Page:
vertical replenishment. [JP 1-02] (DoD, NATO) The use of a helicopter for the transfer of materiel to or from a ship.

vertical separation. Separation between aircraft expressed in units of vertical distance.

vertical situation display. [JP 1-02] (DoD, NATO) An electronically generated display on which information on aircraft attitude and heading, flight director commands, weapon aiming and terrain following can be presented, choice of presentation being under the control of the pilot.

vertical strip. [JP 1-02] (DoD) A single flightline of overlapping photos. Photography of this type is normally taken of long, narrow targets such as beaches or roads.

vertical sync. The pulse used to synchronize the vertical scan of the video monitor.

vertical takeoff and landing. [JP 1-02] (DoD, NATO) The capability of an aircraft to take off and land vertically and to transfer to or from forward motion at heights required to clear surrounding obstacles.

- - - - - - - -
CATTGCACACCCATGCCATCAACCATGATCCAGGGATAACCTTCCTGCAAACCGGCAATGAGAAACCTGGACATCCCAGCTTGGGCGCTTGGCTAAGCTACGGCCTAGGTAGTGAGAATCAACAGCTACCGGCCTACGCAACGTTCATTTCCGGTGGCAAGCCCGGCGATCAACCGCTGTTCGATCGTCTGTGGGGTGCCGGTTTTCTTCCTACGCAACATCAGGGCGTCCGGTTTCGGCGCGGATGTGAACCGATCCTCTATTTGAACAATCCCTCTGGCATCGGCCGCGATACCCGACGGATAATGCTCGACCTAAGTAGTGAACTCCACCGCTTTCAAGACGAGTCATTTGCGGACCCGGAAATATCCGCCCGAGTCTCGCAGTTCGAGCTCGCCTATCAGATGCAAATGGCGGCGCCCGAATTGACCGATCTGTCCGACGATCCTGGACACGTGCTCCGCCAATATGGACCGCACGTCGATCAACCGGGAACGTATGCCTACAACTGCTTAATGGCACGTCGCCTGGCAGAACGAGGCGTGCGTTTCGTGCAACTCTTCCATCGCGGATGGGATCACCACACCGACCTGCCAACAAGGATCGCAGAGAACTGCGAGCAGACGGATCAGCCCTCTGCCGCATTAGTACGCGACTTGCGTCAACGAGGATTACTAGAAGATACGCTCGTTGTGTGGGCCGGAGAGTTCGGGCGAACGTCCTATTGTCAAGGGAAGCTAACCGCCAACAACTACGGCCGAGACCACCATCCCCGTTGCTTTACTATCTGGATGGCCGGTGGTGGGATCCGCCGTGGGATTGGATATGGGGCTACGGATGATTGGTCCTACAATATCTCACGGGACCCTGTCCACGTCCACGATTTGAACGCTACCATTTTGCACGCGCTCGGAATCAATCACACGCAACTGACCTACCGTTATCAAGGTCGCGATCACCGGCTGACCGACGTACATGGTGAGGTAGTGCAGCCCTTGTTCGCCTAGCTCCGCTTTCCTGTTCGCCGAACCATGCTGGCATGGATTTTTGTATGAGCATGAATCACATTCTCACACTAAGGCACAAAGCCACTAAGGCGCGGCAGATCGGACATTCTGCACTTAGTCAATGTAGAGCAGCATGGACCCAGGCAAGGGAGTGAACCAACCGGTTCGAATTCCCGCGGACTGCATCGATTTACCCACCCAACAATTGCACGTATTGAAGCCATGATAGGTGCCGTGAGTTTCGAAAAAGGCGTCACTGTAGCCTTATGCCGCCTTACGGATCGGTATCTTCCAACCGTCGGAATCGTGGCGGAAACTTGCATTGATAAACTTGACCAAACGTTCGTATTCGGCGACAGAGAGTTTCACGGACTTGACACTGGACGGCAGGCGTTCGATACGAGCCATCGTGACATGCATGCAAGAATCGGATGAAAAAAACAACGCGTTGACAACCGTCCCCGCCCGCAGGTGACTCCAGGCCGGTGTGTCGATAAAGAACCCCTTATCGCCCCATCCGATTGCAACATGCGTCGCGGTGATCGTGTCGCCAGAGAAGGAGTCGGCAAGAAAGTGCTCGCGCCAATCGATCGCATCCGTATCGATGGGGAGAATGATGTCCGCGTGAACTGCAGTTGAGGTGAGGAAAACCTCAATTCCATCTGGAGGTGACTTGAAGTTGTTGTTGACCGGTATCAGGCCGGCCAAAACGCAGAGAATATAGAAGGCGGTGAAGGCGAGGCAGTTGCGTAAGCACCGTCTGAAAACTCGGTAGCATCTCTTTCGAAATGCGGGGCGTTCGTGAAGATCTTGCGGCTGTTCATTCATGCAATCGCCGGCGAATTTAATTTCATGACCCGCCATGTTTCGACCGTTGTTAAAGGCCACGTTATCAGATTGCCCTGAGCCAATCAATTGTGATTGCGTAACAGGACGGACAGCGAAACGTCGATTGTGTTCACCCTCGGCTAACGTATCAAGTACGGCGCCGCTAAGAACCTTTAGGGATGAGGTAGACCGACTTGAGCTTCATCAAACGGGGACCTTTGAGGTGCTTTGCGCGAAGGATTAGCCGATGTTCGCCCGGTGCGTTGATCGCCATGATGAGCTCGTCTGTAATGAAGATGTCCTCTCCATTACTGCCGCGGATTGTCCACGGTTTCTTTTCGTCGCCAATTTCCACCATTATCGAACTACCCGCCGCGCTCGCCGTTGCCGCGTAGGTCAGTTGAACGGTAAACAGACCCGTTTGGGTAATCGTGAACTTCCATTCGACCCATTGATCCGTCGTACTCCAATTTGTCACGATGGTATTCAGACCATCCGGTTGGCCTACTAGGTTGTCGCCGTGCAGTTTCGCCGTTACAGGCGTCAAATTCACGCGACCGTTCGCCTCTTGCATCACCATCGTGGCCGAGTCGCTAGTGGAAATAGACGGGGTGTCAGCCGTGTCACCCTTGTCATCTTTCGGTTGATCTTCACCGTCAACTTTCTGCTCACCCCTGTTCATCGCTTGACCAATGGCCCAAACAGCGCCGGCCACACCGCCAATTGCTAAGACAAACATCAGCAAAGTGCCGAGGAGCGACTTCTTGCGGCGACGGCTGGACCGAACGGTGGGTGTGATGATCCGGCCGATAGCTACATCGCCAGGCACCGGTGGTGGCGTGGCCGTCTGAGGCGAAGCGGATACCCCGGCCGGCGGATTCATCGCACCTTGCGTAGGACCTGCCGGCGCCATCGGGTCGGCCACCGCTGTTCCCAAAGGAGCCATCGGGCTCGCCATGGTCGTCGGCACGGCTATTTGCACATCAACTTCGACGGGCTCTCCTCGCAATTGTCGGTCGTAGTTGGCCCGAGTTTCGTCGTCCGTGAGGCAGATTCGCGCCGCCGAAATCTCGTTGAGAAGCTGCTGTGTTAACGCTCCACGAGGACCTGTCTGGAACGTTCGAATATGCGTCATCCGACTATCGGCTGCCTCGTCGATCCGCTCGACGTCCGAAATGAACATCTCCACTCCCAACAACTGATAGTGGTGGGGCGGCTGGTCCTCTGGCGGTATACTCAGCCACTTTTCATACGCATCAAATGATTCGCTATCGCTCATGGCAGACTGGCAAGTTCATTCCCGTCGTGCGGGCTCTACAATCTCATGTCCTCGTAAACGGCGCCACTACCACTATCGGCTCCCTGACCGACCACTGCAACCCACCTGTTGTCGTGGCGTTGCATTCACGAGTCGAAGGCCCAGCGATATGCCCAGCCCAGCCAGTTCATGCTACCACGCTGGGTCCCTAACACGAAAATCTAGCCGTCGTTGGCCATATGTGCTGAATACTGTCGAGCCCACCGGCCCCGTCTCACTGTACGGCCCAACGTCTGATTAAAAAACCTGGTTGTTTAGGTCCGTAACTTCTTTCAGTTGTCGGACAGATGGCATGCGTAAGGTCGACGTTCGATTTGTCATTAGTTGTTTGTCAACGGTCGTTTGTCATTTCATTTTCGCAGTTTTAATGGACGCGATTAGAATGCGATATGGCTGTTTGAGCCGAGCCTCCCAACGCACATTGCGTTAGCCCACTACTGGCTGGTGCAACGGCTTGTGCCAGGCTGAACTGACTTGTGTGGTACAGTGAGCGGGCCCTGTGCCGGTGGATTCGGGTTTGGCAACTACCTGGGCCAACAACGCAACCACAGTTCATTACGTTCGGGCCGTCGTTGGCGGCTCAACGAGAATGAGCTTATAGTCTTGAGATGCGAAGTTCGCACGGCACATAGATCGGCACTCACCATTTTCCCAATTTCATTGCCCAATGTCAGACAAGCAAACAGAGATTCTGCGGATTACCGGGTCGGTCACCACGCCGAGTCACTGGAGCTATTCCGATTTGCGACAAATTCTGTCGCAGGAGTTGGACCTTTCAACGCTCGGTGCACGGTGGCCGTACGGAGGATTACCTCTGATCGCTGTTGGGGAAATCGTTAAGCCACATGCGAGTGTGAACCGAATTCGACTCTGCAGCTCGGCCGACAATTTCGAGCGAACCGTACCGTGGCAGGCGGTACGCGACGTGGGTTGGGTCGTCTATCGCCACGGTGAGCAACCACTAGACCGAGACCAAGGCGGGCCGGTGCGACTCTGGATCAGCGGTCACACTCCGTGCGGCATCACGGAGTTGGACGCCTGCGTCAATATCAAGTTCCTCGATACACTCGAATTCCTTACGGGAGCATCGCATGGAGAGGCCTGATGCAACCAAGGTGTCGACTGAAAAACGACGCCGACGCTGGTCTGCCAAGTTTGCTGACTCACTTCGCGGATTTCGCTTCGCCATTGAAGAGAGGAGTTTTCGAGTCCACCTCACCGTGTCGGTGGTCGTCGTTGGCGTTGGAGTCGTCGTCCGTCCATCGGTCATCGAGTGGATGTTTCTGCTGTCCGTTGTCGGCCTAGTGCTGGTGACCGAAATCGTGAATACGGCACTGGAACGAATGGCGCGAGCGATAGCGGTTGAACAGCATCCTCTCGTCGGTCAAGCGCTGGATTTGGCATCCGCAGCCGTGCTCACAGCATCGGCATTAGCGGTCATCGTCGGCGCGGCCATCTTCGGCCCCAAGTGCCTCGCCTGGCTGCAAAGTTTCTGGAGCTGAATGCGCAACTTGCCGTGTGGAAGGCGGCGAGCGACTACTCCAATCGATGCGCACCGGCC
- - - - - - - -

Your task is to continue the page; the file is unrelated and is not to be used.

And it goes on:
vertical/short takeoff and landing aircraft (V/STOL). [JP 1-02] (DoD, NATO) An aircraft capable of executing a vertical takeoff and landing, a short takeoff and landing or any combination of these modes of operation. See also short takeoff and landing; short takeoff and vertical landing aircraft; vertical takeoff and landing.

very high. [JP 1-02] (DoD) A height above fifty thousand feet.

very low. [JP 1-02] (DoD) A height below five hundred feet.

Very Low Altitude Gravity Extraction System (VLAGES). Airdropping at low altitude and low speed, without parachutes.